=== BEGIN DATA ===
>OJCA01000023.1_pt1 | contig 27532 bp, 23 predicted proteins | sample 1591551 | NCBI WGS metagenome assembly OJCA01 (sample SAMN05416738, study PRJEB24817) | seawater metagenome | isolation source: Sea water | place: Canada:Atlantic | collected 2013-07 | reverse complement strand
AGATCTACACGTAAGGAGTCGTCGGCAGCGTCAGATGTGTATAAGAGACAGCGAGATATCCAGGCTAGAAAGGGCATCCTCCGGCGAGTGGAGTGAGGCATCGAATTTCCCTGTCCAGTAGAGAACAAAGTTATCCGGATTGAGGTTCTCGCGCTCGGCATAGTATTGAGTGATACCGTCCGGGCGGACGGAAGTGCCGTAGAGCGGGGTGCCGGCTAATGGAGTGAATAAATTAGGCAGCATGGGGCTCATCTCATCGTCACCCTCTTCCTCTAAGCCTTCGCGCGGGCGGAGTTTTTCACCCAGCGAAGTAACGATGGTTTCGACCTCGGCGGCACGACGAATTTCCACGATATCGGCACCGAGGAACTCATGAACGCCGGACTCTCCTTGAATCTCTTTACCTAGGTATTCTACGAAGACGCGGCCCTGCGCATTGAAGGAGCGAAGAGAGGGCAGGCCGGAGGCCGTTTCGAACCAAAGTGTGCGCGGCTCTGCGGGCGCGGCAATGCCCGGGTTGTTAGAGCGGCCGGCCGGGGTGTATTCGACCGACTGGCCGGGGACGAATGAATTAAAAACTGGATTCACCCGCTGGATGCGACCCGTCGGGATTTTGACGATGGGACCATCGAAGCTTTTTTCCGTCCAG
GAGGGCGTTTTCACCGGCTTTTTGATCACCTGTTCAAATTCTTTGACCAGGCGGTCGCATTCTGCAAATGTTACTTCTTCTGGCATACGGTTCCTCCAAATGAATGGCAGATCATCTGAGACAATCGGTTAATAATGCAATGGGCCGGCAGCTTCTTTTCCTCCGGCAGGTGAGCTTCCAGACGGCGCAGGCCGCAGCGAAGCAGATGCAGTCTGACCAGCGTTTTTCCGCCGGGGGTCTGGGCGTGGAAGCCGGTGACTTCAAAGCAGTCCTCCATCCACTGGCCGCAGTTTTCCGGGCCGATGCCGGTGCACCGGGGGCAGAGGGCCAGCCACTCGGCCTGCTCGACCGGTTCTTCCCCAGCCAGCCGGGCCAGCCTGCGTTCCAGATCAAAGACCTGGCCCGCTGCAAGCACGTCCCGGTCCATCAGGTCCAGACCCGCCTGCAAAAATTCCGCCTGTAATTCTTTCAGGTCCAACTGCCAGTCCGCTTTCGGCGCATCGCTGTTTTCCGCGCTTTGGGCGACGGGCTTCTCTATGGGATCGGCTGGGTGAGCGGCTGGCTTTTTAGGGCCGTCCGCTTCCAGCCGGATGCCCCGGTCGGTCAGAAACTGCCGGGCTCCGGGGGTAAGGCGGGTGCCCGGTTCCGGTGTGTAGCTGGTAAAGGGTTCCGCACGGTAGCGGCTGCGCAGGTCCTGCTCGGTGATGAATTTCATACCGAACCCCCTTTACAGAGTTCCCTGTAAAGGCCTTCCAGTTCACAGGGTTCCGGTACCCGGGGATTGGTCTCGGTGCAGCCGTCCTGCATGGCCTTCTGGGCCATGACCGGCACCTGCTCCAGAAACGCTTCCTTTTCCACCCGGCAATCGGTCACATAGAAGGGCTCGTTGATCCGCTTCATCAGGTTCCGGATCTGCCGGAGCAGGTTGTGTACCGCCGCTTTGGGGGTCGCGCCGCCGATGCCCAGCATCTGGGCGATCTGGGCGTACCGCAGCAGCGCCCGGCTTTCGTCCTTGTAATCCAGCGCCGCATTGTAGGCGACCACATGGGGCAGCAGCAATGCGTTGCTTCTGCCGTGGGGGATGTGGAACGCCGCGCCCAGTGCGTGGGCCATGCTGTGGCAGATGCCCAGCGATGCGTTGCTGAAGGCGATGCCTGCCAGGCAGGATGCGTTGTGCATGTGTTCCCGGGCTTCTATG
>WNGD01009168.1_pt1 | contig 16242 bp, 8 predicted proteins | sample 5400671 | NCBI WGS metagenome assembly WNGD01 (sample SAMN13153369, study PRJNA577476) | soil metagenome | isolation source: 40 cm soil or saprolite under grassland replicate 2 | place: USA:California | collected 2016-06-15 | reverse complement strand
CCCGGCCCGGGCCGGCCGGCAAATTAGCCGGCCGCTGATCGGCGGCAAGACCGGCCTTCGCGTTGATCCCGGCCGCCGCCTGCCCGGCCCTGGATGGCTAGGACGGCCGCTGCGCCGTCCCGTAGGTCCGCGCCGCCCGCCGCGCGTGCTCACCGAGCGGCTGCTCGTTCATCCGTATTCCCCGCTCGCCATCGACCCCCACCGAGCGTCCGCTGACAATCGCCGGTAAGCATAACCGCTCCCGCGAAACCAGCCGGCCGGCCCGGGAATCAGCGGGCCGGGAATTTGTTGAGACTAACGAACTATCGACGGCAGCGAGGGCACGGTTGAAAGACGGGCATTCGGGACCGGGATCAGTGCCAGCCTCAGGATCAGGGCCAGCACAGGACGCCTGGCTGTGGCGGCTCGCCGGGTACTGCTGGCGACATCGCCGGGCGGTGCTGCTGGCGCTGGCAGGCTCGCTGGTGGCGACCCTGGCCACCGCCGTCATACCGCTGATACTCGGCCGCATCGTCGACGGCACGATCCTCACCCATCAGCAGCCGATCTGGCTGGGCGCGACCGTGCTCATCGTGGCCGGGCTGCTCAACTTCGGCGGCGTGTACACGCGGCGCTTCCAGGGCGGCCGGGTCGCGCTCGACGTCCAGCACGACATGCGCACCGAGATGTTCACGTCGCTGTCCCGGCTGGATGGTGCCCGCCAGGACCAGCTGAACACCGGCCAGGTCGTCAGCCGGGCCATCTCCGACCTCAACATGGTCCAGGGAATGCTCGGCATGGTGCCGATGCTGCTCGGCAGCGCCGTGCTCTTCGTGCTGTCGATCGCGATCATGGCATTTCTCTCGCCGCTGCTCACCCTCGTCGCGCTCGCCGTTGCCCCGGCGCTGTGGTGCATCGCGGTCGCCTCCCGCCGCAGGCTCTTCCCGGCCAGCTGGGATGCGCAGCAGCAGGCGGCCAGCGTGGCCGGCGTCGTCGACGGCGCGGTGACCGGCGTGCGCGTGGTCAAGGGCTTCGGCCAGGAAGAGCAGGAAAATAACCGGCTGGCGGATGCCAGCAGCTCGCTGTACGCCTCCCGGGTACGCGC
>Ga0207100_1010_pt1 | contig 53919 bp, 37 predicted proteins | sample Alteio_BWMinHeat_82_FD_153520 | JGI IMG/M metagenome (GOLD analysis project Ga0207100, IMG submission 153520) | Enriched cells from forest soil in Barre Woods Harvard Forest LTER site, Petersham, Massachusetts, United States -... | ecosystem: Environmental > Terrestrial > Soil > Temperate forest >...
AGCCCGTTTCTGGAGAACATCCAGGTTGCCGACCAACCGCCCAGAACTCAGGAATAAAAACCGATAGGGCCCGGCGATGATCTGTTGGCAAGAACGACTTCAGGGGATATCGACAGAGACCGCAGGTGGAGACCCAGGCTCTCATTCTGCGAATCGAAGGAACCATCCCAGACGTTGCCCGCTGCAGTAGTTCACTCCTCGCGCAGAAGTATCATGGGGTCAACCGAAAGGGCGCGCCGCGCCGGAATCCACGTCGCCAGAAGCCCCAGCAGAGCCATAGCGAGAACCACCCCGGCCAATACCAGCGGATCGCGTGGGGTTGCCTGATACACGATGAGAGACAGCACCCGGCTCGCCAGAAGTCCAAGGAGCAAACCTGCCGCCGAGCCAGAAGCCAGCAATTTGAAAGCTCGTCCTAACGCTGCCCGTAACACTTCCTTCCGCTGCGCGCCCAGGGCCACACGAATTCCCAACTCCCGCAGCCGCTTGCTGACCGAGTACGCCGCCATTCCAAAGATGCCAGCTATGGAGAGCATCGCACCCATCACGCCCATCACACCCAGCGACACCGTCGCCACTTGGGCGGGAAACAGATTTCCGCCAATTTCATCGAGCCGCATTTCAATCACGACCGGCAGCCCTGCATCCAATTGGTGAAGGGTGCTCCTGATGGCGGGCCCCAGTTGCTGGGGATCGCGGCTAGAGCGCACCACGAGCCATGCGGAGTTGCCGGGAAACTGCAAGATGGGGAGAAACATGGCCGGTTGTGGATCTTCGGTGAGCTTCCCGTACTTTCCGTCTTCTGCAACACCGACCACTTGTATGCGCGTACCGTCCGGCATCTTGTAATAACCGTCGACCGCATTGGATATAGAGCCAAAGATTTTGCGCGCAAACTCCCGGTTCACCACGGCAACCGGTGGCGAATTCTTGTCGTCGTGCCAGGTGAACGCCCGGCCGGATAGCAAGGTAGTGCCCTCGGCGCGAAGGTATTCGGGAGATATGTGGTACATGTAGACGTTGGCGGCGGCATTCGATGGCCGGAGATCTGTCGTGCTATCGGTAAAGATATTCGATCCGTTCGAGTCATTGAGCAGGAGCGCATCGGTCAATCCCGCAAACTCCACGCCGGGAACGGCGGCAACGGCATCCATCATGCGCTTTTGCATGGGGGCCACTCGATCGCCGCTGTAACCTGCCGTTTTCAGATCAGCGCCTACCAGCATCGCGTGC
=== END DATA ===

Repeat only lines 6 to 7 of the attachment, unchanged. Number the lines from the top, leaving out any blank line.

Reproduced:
>Ga0207100_1010_pt1 | contig 53919 bp, 37 predicted proteins | sample Alteio_BWMinHeat_82_FD_153520 | JGI IMG/M metagenome (GOLD analysis project Ga0207100, IMG submission 153520) | Enriched cells from forest soil in Barre Woods Harvard Forest LTER site, Petersham, Massachusetts, United States -... | ecosystem: Environmental > Terrestrial > Soil > Temperate forest >...
AGCCCGTTTCTGGAGAACATCCAGGTTGCCGACCAACCGCCCAGAACTCAGGAATAAAAACCGATAGGGCCCGGCGATGATCTGTTGGCAAGAACGACTTCAGGGGATATCGACAGAGACCGCAGGTGGAGACCCAGGCTCTCATTCTGCGAATCGAAGGAACCATCCCAGACGTTGCCCGCTGCAGTAGTTCACTCCTCGCGCAGAAGTATCATGGGGTCAACCGAAAGGGCGCGCCGCGCCGGAATCCACGTCGCCAGAAGCCCCAGCAGAGCCATAGCGAGAACCACCCCGGCCAATACCAGCGGATCGCGTGGGGTTGCCTGATACACGATGAGAGACAGCACCCGGCTCGCCAGAAGTCCAAGGAGCAAACCTGCCGCCGAGCCAGAAGCCAGCAATTTGAAAGCTCGTCCTAACGCTGCCCGTAACACTTCCTTCCGCTGCGCGCCCAGGGCCACACGAATTCCCAACTCCCGCAGCCGCTTGCTGACCGAGTACGCCGCCATTCCAAAGATGCCAGCTATGGAGAGCATCGCACCCATCACGCCCATCACACCCAGCGACACCGTCGCCACTTGGGCGGGAAACAGATTTCCGCCAATTTCATCGAGCCGCATTTCAATCACGACCGGCAGCCCTGCATCCAATTGGTGAAGGGTGCTCCTGATGGCGGGCCCCAGTTGCTGGGGATCGCGGCTAGAGCGCACCACGAGCCATGCGGAGTTGCCGGGAAACTGCAAGATGGGGAGAAACATGGCCGGTTGTGGATCTTCGGTGAGCTTCCCGTACTTTCCGTCTTCTGCAACACCGACCACTTGTATGCGCGTACCGTCCGGCATCTTGTAATAACCGTCGACCGCATTGGATATAGAGCCAAAGATTTTGCGCGCAAACTCCCGGTTCACCACGGCAACCGGTGGCGAATTCTTGTCGTCGTGCCAGGTGAACGCCCGGCCGGATAGCAAGGTAGTGCCCTCGGCGCGAAGGTATTCGGGAGATATGTGGTACATGTAGACGTTGGCGGCGGCATTCGATGGCCGGAGATCTGTCGTGCTATCGGTAAAGATATTCGATCCGTTCGAGTCATTGAGCAGGAGCGCATCGGTCAATCCCGCAAACTCCACGCCGGGAACGGCGGCAACGGCATCCATCATGCGCTTTTGCATGGGGGCCACTCGATCGCCGCTGTAACCTGCCGTTTTCAGATCAGCGCCTACCAGCATCGCGTGC